The 34 seats in the United States Senate Class III were up for election. In addition, the Class I/II seats held by appointed Senators Ted Kaufman of Delaware, Kirsten Gillibrand of New York, and Carte Goodwin of West Virginia were contested in special elections on the same day. Republicans picked up six seats, but Democrats retained a majority in the Senate.
House of Representatives electionsEdit
All 435 voting seats in the United States House of Representatives were up for election. Additionally, elections were held to select the delegates for the District of Columbia and four of the five U.S. territories. The only seat in the House not up for election was that of the Resident Commissioner of Puerto Rico, who serves a four-year term and faced election in 2012. Republicans won the nationwide popular vote for the House of Representatives by a margin of 6.8 points and picked up 63 seats, taking control of the chamber for the first time since the 2006 elections. This represented the largest single-election shift in House seats since the 1948 elections and the largest midterm election shift since the 1938 elections. The only seat Democrats flipped was Delaware's lone congressional seat, going to former Lt. Governor John Carney. 
37 state and two territory United States governors were up for election. Republicans picked up a net of six state governorships; Democrats won control of five governorships previously controlled by Republicans, but Republicans took 11 governorships.
Other statewide electionsEdit
In many states where the following positions are elected offices, voters elected state executive branch offices (including Lieutenant Governors (though some will be voted for on the same ticket as the gubernatorial nominee), Secretary of state, state Treasurer, state Auditor, state Attorney General, state Superintendent of Education, Commissioners of Insurance, Agriculture or, Labor, etc.) and state judicial branch offices (seats on state Supreme Courts and, in some states, state appellate courts).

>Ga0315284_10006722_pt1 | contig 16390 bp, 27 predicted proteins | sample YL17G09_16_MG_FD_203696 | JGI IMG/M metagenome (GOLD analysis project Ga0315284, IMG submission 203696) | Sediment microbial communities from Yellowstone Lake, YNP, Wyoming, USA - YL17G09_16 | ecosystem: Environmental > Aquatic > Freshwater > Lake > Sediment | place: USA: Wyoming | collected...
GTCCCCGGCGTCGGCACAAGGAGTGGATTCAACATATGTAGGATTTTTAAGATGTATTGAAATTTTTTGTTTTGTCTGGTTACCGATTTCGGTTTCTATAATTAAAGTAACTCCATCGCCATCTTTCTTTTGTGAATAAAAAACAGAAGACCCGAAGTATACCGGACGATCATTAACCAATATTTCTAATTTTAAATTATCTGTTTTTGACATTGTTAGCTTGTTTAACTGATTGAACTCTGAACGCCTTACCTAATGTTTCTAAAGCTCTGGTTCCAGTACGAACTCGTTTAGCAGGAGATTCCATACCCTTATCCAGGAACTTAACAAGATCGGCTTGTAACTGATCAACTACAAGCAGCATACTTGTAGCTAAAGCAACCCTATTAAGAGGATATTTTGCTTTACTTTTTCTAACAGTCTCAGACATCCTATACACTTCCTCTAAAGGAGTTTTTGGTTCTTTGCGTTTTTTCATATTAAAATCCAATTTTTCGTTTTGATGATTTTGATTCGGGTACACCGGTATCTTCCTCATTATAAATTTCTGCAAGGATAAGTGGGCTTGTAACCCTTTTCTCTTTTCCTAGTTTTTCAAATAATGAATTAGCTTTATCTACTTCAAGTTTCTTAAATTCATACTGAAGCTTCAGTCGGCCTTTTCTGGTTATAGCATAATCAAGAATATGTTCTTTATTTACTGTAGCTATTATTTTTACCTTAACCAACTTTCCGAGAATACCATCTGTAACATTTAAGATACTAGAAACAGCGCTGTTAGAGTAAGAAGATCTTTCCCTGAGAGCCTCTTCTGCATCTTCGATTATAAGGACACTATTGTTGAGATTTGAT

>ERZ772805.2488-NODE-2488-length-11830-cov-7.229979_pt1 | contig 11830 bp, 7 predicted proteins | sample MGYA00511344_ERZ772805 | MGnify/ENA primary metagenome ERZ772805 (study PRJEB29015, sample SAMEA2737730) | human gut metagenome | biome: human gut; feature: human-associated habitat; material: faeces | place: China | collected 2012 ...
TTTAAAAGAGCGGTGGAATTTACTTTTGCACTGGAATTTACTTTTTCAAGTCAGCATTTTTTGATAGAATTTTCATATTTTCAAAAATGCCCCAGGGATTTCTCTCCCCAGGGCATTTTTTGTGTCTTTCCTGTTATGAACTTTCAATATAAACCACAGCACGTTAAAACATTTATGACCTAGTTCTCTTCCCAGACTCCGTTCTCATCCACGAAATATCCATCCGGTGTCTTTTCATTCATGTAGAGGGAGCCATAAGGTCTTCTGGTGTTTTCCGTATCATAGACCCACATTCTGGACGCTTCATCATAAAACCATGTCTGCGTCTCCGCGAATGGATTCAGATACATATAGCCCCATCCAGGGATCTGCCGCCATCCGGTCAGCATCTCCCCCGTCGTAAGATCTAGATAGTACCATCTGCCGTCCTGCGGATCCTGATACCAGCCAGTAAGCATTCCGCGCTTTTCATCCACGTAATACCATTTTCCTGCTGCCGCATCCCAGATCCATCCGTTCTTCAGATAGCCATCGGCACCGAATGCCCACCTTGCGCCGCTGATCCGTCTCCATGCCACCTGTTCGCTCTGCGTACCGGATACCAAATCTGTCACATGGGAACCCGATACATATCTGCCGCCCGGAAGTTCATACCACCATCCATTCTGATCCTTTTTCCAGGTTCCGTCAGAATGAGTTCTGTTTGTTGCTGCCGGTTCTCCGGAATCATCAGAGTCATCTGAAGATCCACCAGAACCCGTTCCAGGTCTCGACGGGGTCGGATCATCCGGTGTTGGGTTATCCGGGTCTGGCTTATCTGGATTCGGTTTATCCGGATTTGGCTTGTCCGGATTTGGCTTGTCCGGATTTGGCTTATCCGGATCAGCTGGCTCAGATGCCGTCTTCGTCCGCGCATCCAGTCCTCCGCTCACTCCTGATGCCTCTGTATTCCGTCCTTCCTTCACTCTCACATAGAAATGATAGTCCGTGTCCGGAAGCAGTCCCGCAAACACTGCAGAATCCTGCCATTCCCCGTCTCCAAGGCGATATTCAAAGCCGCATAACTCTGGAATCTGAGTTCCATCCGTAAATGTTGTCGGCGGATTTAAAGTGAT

State legislative electionsEdit
All states except Louisiana, Mississippi, New Jersey and Virginia held elections for their state legislatures. Republicans made substantial gains in state legislatures across the nation. Twenty chambers flipped from Democratic to Republican control, giving Republicans full control of eleven state legislatures and control of one chamber in Colorado, Iowa and New York.1 Additionally, Republicans gained enough seats in the Oregon House to produce a 30-30 party split, pushing Democrats into a power-sharing agreement that resulted in the election of two "co-speakers" (one from each party) to lead the chamber. Republicans gained a total of 680 seats in state legislative races, breaking the previous record of 628 flipped seats set by Democrats in the post-Watergate elections of 1974.
Six states saw both chambers switch from Democrat to Republican majorities: Alabama (where the Republicans won a majority for the first time in 136 years), Maine (for the first time since 1964), Minnesota, New Hampshire, North Carolina (for the first time since 1896), and Wisconsin. In addition, by picking up the lower chambers in Indiana, Ohio, Michigan, Montana[a] and Pennsylvania, Republicans gained control of both chambers in an additional five states. Further, Republicans picked up one chamber from Democrats in Colorado, Iowa, and New York to split control in those states. They expanded majorities in both chambers in Texas, Florida, and Georgia. The massive Republican victories in legislative races would be widely expected to have a major impact on the redrawing of congressional districts for the 2012 election cycle.
One of the few bright spots for Democrats was retaining their majorities in both the California and Illinois legislatures.
On November 2, 2010, various cities, counties, school boards, and special districts (in the United States) witnessed elections. Some elections were high-profile.
- Luzerne County, Pennsylvania: The voters of Luzerne County adopted a home rule charter by a margin of 51,413 to 41,639. This changed the county’s government from a board of county commissioners to a council-manager form of government. The following year (in 2011), the first general election for the new assembly was held. The first council members were sworn in on January 2, 2012.
High-profile mayoral elections are listed below:
- Honolulu, Hawaii: Incumbent mayor Mufi Hannemann resigned on July 20, 2010, to run for Governor of Hawaii. The city's Managing Director Kirk Caldwell served as acting mayor until Peter Carlisle was elected in a special election on September 18.